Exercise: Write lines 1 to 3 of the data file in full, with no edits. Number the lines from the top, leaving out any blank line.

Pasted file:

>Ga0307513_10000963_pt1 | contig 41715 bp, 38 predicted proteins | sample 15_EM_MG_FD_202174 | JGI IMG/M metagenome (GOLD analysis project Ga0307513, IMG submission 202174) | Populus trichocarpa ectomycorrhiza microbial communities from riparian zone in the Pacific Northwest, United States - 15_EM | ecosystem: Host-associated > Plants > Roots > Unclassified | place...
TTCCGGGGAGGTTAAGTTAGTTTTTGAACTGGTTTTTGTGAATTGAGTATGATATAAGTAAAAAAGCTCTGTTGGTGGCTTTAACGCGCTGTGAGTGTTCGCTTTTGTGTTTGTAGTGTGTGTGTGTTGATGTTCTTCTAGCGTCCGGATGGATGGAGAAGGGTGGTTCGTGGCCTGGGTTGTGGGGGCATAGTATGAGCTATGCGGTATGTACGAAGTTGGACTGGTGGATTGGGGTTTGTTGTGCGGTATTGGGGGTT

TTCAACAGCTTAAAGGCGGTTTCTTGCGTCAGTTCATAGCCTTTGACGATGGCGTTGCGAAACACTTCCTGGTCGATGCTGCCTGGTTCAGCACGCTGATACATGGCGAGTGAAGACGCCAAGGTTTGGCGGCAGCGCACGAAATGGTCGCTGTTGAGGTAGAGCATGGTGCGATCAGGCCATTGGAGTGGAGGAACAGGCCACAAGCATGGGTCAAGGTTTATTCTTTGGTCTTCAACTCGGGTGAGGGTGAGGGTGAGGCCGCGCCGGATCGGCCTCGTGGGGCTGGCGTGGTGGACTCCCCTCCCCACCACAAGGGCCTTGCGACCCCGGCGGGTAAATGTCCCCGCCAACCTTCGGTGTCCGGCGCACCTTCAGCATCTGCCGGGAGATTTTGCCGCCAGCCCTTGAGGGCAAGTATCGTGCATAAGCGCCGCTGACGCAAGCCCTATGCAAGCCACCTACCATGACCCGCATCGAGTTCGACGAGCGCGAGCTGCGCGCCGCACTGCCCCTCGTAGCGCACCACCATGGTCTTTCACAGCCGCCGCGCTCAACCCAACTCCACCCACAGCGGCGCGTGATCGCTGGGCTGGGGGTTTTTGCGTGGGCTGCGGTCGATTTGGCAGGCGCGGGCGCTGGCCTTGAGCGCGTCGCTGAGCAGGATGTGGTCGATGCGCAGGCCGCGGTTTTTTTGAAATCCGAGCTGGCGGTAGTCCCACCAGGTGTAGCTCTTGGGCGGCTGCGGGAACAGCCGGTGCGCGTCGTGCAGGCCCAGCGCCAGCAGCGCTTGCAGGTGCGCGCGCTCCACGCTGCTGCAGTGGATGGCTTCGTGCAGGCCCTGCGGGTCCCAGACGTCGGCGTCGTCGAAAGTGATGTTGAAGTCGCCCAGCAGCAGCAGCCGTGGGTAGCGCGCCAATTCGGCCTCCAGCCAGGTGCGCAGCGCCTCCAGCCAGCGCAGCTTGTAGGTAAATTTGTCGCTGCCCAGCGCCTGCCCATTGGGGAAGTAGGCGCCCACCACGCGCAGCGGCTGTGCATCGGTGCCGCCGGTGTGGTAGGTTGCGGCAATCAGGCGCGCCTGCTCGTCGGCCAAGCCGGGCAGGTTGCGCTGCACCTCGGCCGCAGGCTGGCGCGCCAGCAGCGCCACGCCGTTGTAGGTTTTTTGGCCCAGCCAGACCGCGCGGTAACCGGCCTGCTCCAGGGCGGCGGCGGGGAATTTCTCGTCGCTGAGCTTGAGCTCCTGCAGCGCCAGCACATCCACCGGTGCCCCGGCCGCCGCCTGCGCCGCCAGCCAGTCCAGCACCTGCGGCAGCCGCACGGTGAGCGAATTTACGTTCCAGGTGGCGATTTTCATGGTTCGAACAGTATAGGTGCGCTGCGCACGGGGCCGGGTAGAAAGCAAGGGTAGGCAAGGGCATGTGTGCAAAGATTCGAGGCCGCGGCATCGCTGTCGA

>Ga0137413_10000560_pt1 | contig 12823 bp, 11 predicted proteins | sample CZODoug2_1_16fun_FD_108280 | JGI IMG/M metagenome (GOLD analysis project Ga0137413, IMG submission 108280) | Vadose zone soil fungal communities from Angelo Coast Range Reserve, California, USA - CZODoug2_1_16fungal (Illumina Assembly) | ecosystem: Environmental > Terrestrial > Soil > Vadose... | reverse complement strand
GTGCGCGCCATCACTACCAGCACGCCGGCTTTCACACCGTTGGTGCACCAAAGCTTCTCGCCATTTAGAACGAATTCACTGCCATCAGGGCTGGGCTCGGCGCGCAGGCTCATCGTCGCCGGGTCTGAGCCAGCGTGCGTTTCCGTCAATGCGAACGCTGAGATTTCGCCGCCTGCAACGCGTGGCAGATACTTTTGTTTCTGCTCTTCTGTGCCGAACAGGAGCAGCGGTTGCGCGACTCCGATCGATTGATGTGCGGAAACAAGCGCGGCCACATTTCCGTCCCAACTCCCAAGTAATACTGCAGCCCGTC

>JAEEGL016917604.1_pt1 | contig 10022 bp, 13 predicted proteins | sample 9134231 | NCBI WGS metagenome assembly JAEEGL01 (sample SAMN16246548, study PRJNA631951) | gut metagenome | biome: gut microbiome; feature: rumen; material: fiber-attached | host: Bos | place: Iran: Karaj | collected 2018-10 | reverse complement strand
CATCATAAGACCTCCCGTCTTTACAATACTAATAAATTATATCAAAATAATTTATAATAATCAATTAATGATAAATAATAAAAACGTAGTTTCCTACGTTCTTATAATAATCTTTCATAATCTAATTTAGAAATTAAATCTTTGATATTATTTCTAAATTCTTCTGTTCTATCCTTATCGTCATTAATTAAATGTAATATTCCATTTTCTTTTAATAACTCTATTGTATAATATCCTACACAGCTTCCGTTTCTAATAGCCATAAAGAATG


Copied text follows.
>Ga0307513_10000963_pt1 | contig 41715 bp, 38 predicted proteins | sample 15_EM_MG_FD_202174 | JGI IMG/M metagenome (GOLD analysis project Ga0307513, IMG submission 202174) | Populus trichocarpa ectomycorrhiza microbial communities from riparian zone in the Pacific Northwest, United States - 15_EM | ecosystem: Host-associated > Plants > Roots > Unclassified | place...
TTCCGGGGAGGTTAAGTTAGTTTTTGAACTGGTTTTTGTGAATTGAGTATGATATAAGTAAAAAAGCTCTGTTGGTGGCTTTAACGCGCTGTGAGTGTTCGCTTTTGTGTTTGTAGTGTGTGTGTGTTGATGTTCTTCTAGCGTCCGGATGGATGGAGAAGGGTGGTTCGTGGCCTGGGTTGTGGGGGCATAGTATGAGCTATGCGGTATGTACGAAGTTGGACTGGTGGATTGGGGTTTGTTGTGCGGTATTGGGGGTT

TTCAACAGCTTAAAGGCGGTTTCTTGCGTCAGTTCATAGCCTTTGACGATGGCGTTGCGAAACACTTCCTGGTCGATGCTGCCTGGTTCAGCACGCTGATACATGGCGAGTGAAGACGCCAAGGTTTGGCGGCAGCGCACGAAATGGTCGCTGTTGAGGTAGAGCATGGTGCGATCAGGCCATTGGAGTGGAGGAACAGGCCACAAGCATGGGTCAAGGTTTATTCTTTGGTCTTCAACTCGGGTGAGGGTGAGGGTGAGGCCGCGCCGGATCGGCCTCGTGGGGCTGGCGTGGTGGACTCCCCTCCCCACCACAAGGGCCTTGCGACCCCGGCGGGTAAATGTCCCCGCCAACCTTCGGTGTCCGGCGCACCTTCAGCATCTGCCGGGAGATTTTGCCGCCAGCCCTTGAGGGCAAGTATCGTGCATAAGCGCCGCTGACGCAAGCCCTATGCAAGCCACCTACCATGACCCGCATCGAGTTCGACGAGCGCGAGCTGCGCGCCGCACTGCCCCTCGTAGCGCACCACCATGGTCTTTCACAGCCGCCGCGCTCAACCCAACTCCACCCACAGCGGCGCGTGATCGCTGGGCTGGGGGTTTTTGCGTGGGCTGCGGTCGATTTGGCAGGCGCGGGCGCTGGCCTTGAGCGCGTCGCTGAGCAGGATGTGGTCGATGCGCAGGCCGCGGTTTTTTTGAAATCCGAGCTGGCGGTAGTCCCACCAGGTGTAGCTCTTGGGCGGCTGCGGGAACAGCCGGTGCGCGTCGTGCAGGCCCAGCGCCAGCAGCGCTTGCAGGTGCGCGCGCTCCACGCTGCTGCAGTGGATGGCTTCGTGCAGGCCCTGCGGGTCCCAGACGTCGGCGTCGTCGAAAGTGATGTTGAAGTCGCCCAGCAGCAGCAGCCGTGGGTAGCGCGCCAATTCGGCCTCCAGCCAGGTGCGCAGCGCCTCCAGCCAGCGCAGCTTGTAGGTAAATTTGTCGCTGCCCAGCGCCTGCCCATTGGGGAAGTAGGCGCCCACCACGCGCAGCGGCTGTGCATCGGTGCCGCCGGTGTGGTAGGTTGCGGCAATCAGGCGCGCCTGCTCGTCGGCCAAGCCGGGCAGGTTGCGCTGCACCTCGGCCGCAGGCTGGCGCGCCAGCAGCGCCACGCCGTTGTAGGTTTTTTGGCCCAGCCAGACCGCGCGGTAACCGGCCTGCTCCAGGGCGGCGGCGGGGAATTTCTCGTCGCTGAGCTTGAGCTCCTGCAGCGCCAGCACATCCACCGGTGCCCCGGCCGCCGCCTGCGCCGCCAGCCAGTCCAGCACCTGCGGCAGCCGCACGGTGAGCGAATTTACGTTCCAGGTGGCGATTTTCATGGTTCGAACAGTATAGGTGCGCTGCGCACGGGGCCGGGTAGAAAGCAAGGGTAGGCAAGGGCATGTGTGCAAAGATTCGAGGCCGCGGCATCGCTGTCGA